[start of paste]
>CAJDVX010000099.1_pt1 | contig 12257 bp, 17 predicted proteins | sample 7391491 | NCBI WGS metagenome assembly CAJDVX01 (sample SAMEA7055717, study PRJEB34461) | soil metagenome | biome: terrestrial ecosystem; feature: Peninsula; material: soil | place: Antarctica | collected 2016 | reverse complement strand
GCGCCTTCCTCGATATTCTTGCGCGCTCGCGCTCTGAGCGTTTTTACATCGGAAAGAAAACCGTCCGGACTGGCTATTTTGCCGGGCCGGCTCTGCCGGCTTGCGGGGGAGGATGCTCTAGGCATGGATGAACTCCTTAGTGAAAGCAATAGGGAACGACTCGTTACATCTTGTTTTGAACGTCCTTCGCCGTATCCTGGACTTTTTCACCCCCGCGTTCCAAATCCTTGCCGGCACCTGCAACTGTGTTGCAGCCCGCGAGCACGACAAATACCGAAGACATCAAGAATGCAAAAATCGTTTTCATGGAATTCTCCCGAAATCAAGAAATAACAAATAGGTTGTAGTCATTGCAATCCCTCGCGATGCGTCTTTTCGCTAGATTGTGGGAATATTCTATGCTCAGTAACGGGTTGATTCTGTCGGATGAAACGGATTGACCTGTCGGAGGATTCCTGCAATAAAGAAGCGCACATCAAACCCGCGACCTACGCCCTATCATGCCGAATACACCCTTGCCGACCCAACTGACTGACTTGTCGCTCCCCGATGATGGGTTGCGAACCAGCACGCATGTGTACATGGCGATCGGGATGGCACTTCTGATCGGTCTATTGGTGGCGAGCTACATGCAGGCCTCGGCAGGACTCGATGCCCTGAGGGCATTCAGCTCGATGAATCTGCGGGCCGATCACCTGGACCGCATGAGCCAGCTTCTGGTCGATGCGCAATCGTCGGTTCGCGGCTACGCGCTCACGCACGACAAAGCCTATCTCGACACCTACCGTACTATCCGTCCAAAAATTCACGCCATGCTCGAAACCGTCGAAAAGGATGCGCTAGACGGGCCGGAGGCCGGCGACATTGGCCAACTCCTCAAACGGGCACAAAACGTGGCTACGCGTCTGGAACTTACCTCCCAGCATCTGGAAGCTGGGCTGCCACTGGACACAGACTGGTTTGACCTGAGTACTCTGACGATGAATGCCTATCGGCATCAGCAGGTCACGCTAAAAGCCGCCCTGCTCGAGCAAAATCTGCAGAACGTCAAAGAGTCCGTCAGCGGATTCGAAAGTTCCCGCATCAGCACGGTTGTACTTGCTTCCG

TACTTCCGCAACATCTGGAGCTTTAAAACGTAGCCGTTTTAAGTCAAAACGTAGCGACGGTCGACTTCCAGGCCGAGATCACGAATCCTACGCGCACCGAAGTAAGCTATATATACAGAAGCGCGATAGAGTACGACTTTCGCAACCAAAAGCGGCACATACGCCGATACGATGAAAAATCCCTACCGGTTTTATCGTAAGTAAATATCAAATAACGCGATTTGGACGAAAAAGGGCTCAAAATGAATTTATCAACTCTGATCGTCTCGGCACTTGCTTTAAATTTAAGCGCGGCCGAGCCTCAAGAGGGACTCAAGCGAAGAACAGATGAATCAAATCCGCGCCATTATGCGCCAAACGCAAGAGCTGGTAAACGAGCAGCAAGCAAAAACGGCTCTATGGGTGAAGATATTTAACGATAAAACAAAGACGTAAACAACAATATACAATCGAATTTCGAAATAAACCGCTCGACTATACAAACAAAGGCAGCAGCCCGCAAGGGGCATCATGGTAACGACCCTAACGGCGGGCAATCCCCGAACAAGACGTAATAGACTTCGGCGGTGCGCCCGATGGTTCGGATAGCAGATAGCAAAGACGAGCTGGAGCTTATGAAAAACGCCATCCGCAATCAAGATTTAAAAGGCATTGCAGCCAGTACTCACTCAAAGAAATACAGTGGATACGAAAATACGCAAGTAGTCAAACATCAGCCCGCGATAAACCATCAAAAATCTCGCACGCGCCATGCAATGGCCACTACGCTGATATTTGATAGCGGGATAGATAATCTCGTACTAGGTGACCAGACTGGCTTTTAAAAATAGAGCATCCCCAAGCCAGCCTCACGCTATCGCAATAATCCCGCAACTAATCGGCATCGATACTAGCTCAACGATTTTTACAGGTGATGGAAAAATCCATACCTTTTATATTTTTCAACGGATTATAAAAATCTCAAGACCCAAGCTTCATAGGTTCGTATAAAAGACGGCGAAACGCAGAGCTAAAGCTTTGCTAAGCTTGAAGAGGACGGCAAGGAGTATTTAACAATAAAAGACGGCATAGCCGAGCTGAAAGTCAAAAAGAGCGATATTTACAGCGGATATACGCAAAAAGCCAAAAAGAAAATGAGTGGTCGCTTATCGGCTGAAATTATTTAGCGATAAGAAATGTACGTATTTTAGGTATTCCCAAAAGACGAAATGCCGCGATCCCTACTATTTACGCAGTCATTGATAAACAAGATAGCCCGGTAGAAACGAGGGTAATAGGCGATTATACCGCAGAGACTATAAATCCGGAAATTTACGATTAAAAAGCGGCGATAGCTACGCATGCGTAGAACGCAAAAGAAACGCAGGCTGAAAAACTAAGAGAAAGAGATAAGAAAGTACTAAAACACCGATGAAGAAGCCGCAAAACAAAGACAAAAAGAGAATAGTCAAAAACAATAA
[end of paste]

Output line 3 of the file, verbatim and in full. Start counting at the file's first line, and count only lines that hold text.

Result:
TACTTCCGCAACATCTGGAGCTTTAAAACGTAGCCGTTTTAAGTCAAAACGTAGCGACGGTCGACTTCCAGGCCGAGATCACGAATCCTACGCGCACCGAAGTAAGCTATATATACAGAAGCGCGATAGAGTACGACTTTCGCAACCAAAAGCGGCACATACGCCGATACGATGAAAAATCCCTACCGGTTTTATCGTAAGTAAATATCAAATAACGCGATTTGGACGAAAAAGGGCTCAAAATGAATTTATCAACTCTGATCGTCTCGGCACTTGCTTTAAATTTAAGCGCGGCCGAGCCTCAAGAGGGACTCAAGCGAAGAACAGATGAATCAAATCCGCGCCATTATGCGCCAAACGCAAGAGCTGGTAAACGAGCAGCAAGCAAAAACGGCTCTATGGGTGAAGATATTTAACGATAAAACAAAGACGTAAACAACAATATACAATCGAATTTCGAAATAAACCGCTCGACTATACAAACAAAGGCAGCAGCCCGCAAGGGGCATCATGGTAACGACCCTAACGGCGGGCAATCCCCGAACAAGACGTAATAGACTTCGGCGGTGCGCCCGATGGTTCGGATAGCAGATAGCAAAGACGAGCTGGAGCTTATGAAAAACGCCATCCGCAATCAAGATTTAAAAGGCATTGCAGCCAGTACTCACTCAAAGAAATACAGTGGATACGAAAATACGCAAGTAGTCAAACATCAGCCCGCGATAAACCATCAAAAATCTCGCACGCGCCATGCAATGGCCACTACGCTGATATTTGATAGCGGGATAGATAATCTCGTACTAGGTGACCAGACTGGCTTTTAAAAATAGAGCATCCCCAAGCCAGCCTCACGCTATCGCAATAATCCCGCAACTAATCGGCATCGATACTAGCTCAACGATTTTTACAGGTGATGGAAAAATCCATACCTTTTATATTTTTCAACGGATTATAAAAATCTCAAGACCCAAGCTTCATAGGTTCGTATAAAAGACGGCGAAACGCAGAGCTAAAGCTTTGCTAAGCTTGAAGAGGACGGCAAGGAGTATTTAACAATAAAAGACGGCATAGCCGAGCTGAAAGTCAAAAAGAGCGATATTTACAGCGGATATACGCAAAAAGCCAAAAAGAAAATGAGTGGTCGCTTATCGGCTGAAATTATTTAGCGATAAGAAATGTACGTATTTTAGGTATTCCCAAAAGACGAAATGCCGCGATCCCTACTATTTACGCAGTCATTGATAAACAAGATAGCCCGGTAGAAACGAGGGTAATAGGCGATTATACCGCAGAGACTATAAATCCGGAAATTTACGATTAAAAAGCGGCGATAGCTACGCATGCGTAGAACGCAAAAGAAACGCAGGCTGAAAAACTAAGAGAAAGAGATAAGAAAGTACTAAAACACCGATGAAGAAGCCGCAAAACAAAGACAAAAAGAGAATAGTCAAAAACAATAA